A pair of Southwest Florida boat captains came together to create the nonprofit Captains for Clean Water and educate people about the environment.
“The vast, vast majority of our supporters are not captains; half of our supporters don’t even fish,” said Capt. Daniel Andrews. “But we have the business community that typically doesn’t want to talk about environmental issues, because they don’t want to impact their tourism. They’re our biggest supporters now.”
“Senate Bill 2508 is a good example of that power, of that movement and the engagement of the people,” said Capt. Chris Wittman.
With only a few hours’ notice, troops rallied from around the state to oppose the bill they feared would undo Everglades restoration.
“I personally cancel thousands of dollars worth of charters to be here,” Wittman said. “I would say in the room behind me, we have over $40,000 worth of income that was canceled to be here today.”
“We had about 50,000 people reach out to their elected officials during that time… that’s more captains than we have in the state five times,” Andrews said.
How did two men born and raised in Southwest Florida go from fishing guides to stewards of environmental activism, liasions of the waterways and Gulfshore Life’s men of the year? Like many, their adult passions started as childhood interests.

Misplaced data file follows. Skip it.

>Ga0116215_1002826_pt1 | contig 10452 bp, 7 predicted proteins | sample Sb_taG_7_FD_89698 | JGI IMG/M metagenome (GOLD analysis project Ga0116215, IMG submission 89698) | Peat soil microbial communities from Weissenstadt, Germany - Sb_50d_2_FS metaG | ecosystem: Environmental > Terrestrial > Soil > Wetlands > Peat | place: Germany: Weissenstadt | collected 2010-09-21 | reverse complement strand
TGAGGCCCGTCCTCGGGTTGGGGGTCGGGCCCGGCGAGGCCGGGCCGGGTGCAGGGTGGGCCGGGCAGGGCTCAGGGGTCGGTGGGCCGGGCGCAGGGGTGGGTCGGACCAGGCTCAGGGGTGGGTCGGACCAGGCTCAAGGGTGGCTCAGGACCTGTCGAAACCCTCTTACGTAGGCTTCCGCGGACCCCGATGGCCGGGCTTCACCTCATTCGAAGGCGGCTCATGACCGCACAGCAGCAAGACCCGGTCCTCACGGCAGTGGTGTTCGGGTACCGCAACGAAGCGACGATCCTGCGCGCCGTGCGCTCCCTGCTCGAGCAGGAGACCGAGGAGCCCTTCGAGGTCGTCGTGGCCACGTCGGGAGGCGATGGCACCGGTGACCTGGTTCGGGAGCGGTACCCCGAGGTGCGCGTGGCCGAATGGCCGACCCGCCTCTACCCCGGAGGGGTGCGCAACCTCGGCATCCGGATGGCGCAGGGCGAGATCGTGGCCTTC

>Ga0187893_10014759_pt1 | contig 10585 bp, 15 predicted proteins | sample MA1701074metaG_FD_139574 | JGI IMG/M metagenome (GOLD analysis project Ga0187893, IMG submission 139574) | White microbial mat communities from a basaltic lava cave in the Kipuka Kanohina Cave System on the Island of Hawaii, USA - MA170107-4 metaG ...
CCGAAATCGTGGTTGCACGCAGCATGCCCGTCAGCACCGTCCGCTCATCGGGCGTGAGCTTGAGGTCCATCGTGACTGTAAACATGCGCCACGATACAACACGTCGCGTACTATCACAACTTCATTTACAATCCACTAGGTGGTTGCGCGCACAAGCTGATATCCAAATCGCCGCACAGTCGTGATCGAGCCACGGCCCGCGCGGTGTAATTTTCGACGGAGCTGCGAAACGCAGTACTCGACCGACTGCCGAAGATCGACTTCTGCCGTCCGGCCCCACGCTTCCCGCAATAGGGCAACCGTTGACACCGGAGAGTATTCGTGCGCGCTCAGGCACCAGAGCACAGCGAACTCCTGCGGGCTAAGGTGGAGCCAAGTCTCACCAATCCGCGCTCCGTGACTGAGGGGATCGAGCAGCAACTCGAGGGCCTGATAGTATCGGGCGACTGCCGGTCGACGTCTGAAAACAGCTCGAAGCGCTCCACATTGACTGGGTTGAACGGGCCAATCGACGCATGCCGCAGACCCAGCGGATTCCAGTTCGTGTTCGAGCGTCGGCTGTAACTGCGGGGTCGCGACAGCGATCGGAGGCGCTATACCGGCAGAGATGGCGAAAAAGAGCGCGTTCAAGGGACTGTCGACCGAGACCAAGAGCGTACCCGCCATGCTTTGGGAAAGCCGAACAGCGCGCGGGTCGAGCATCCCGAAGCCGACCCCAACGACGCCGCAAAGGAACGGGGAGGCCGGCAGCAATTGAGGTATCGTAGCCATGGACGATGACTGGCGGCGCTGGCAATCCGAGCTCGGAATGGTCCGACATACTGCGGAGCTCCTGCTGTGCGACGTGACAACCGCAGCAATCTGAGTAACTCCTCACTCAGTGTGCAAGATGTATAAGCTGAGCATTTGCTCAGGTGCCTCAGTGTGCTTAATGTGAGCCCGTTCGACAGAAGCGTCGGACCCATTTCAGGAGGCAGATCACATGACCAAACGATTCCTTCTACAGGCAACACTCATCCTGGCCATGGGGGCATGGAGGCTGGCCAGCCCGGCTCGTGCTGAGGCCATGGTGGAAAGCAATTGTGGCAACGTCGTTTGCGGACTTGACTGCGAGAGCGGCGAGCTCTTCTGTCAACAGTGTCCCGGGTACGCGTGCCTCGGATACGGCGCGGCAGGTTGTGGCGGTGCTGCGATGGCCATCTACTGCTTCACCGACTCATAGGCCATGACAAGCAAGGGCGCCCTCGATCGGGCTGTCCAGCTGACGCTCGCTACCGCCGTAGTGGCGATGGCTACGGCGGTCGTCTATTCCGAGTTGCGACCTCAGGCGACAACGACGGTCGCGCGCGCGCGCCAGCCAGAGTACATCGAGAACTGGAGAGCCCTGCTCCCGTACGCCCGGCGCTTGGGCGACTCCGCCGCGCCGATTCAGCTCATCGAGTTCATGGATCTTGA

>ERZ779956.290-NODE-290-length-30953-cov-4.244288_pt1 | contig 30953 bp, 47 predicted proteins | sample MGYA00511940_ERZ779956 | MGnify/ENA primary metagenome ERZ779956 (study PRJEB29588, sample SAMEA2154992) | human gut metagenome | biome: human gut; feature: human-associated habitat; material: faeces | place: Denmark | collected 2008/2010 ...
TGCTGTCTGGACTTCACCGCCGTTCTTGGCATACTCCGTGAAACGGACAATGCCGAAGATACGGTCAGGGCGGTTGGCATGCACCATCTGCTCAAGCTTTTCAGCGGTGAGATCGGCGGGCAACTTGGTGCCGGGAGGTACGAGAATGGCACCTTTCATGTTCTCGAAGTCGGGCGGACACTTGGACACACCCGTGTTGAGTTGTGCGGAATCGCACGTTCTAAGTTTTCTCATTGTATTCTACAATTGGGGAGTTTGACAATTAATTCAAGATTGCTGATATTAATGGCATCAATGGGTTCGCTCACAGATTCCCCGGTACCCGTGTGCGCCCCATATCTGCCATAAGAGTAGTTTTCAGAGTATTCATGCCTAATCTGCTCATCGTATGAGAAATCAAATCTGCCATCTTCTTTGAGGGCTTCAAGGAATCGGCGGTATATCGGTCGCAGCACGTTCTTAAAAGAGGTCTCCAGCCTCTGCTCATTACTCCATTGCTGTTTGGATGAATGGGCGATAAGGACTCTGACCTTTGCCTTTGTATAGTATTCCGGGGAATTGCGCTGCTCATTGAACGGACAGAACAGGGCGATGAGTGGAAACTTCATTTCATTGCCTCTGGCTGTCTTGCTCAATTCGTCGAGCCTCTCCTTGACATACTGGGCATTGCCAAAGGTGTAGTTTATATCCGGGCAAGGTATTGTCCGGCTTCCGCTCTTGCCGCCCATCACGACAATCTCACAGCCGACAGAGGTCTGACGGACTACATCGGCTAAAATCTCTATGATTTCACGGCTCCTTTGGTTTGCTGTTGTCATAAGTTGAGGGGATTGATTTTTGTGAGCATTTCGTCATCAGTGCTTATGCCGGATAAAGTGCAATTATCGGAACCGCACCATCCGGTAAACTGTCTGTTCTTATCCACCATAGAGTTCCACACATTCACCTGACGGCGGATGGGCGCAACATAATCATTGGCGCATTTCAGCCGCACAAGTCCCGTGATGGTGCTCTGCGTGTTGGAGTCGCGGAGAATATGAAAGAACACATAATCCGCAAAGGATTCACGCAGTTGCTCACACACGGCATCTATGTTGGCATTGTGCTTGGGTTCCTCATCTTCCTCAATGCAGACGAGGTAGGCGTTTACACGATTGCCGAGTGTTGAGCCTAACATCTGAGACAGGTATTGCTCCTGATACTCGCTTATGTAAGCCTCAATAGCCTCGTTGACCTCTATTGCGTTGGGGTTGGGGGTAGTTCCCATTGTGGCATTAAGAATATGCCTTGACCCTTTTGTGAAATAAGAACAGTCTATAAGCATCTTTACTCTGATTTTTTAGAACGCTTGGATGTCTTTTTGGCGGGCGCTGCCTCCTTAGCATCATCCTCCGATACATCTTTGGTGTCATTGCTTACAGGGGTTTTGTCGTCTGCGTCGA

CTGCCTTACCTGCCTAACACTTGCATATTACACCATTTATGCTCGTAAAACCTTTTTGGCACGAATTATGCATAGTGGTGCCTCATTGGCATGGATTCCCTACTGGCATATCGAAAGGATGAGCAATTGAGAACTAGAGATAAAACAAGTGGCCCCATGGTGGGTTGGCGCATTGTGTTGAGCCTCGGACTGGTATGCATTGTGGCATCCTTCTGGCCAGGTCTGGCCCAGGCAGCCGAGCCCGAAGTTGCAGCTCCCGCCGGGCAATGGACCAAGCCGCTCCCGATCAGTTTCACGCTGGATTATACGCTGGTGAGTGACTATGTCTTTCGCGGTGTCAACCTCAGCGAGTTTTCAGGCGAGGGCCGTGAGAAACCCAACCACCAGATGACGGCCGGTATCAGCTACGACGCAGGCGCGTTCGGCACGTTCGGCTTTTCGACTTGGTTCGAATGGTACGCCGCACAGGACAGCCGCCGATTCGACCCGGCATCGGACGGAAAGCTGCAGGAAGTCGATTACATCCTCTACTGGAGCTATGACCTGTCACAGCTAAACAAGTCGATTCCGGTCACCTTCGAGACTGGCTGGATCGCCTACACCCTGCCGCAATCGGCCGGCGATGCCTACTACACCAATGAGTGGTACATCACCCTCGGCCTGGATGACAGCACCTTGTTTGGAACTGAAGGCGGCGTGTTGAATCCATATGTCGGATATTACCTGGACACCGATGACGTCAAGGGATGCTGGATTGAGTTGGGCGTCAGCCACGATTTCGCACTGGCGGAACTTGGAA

“Both of us, as kids, didn’t really care a whole lot about anything else besides being outdoors and fishing, and hunting and hiking, and whatever we could do just not have to be inside,” Andrews said. Even if our kids don’t have any interest in fishing or being outdoors, you at least want them to have the opportunity to make that choice themselves, not watch these places. [be] destroyed.”
As fishermen and fishing guides, Andrews and Wittman both had front-row seats to the blue-green algae water crisis in 2016.
“We felt the impact of, you know, discharges’ poor management and the symptoms that come along with that,” Wittman said.
In February of 2016, Andrews, Wittman and four other captains penned a petition to the mayor of Fort Myers, and Captains for Clean Water was born.
“The next morning, we wake up, and there’s like 300 people that were like, you know, ‘I’m a local guide, add me to the list,'” Wittman said.
“If people understood the science behind it, and the policy solutions to make it happen, then you actually have a chance at fighting the fight and saving the place,” Andrews said.
Since then, their goals, reach and impact have only grown.
“I think, to see the rise of people holding water quality as the highest standard of what is important to our community, even times outside of crisis, is the biggest measure of the success of the organization,” Wittman said.
What do the next six years look like? Continuing the Everglades Restoration Project.
“It’s about maintaining that momentum or even growing that momentum, and we want to see Everglades restoration completed, all 68 projects; we want to see our water specs, and at that point, that’s when we’ll look at what is the next fight.”